So it’s an action, not a belief. Something to just do.

    1. Amaury: True. And yet in Zen we chant the Purification Gatha that refers to “all evil karma created by me of old” and the Enmai Jukku Kannon Gyo evoking the Bodhisattva of Compassion. In Zen no one asks you to believe in anything, yet the form includes karma and celestial beings. I don’t mind that. Hell, I even enjoy it! I endow these chants with my own personal significance, which is easy to do — or else I chant just to chant — but the shadow of dogma still lingers.

  11. Seth: Perhaps significantly, the translation of the purification gatha in our lineage does not mention karma. Only “all evil deeds committed by me since time immemorial.” I recognize this could be a difference without a distinction and we are close to splitting hairs. And I don’t deny that, besides the element of faith that must exist in any religion to be considered as such, there are some implicit or explicit beliefs in Zen, but this does not necessarily mean dogma. A dogma is, for example, “the pope is infallible.” Even in the context of Tibetan Buddhism, we don’t see this. The Dalai Lama has explicitly declared that if a conflict arises between his beliefs and newly established scientific principles, he would discard the beliefs. And to cite another sutra(Hsin Hsin Ming or Affirming Faith in Mind):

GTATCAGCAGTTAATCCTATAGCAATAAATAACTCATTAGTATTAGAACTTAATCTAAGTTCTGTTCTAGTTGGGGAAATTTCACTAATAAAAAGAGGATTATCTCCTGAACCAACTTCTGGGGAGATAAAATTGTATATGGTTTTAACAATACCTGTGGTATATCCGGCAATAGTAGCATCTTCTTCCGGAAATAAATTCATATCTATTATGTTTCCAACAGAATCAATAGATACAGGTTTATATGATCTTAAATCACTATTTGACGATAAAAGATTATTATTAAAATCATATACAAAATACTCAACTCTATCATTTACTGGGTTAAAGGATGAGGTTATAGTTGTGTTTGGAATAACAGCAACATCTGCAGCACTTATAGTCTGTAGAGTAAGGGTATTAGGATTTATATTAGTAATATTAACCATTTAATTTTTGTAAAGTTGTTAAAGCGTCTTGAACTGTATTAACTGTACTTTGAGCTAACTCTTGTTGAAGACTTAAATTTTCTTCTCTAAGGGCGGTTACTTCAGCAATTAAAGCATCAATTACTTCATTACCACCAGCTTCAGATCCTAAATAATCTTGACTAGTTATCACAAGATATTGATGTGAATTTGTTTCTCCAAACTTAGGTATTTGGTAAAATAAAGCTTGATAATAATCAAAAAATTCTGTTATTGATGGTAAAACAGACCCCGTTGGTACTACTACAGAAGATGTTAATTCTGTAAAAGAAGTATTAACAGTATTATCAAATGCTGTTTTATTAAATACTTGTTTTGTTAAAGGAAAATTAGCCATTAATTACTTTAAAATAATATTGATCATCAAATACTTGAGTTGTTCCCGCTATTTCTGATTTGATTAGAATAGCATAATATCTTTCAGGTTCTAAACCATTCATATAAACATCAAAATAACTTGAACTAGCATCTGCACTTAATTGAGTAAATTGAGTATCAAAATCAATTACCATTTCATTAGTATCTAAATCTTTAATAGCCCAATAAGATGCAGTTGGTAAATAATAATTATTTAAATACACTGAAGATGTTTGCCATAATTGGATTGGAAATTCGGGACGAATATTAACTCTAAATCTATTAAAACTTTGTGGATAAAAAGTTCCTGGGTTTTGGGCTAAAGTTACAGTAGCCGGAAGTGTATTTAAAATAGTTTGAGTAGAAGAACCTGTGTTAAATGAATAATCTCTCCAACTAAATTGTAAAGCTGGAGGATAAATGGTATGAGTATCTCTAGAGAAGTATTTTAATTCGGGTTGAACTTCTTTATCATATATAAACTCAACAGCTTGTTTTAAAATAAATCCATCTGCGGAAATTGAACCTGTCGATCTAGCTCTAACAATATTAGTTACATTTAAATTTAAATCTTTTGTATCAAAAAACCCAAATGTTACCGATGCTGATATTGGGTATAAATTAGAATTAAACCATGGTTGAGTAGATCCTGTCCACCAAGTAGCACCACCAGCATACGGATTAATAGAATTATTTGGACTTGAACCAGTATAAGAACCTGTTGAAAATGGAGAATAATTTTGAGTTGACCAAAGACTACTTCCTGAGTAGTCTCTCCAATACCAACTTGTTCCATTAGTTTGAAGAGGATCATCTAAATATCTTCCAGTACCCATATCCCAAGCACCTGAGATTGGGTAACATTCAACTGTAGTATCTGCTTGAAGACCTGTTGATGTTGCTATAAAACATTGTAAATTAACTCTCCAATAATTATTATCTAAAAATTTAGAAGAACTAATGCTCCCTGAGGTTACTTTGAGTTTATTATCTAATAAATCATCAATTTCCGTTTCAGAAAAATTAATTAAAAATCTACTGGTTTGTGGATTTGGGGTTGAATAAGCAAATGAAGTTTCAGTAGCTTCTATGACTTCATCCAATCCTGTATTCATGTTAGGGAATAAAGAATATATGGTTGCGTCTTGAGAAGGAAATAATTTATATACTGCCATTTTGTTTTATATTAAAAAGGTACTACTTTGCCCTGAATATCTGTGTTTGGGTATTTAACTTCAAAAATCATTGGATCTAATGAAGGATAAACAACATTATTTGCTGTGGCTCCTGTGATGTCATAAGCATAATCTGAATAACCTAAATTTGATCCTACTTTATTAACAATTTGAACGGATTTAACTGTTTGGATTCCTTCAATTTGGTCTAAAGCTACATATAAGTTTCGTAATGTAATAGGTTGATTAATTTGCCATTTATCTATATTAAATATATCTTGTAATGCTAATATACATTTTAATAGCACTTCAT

If you would clearly see the truth,
    discard opinions pro and con.

    [ . . .]

    The more you talk and think [about alternative propositions]
    the further from the truth you’ll be.

    Keep up the good work.

    1. For the record, I do believe in some sort of afterlife, but I know that it is a believe.

      But I don’t believe in a specific detailed bardo like tibetan buddhism explain. I don’t say they are wrong, I just say that I don’t believe anyone can know if rebirth exist and the details around it. I am also very sceptic of long-term karma even if I believe in rebirth. So I think a belief has to be personal or make sense to ourselves, and tibetan buddhism’s way of bardos doesn’t make sense to me.

      I will look up Thich Nhat Hanh’s tradition and the other Zen group. I like Thich Nhat Hanh and his style because he is very open to other religions. I like open non-dogmatic people so maybe his tradition will be interesting to me.

  12. Personally I don’t consider concepts such as karma and rebirth to be dogmas or even beliefs. I see them as points of view, from which we can learn from regardless or any beliefs. Zen can be dogmatic at times, although not quite as much as I have found Theravada to be. Even a statement like “Zen is the Buddhist sect that emphasizes the fifth paramita, ‘Dhyana'” seems somewhat dogmatic to me, and elitist, as if Zen were the only sect that emphasizes meditation. I know it was not intended that way, but that just show you how easily we can slip into dogmatic modes.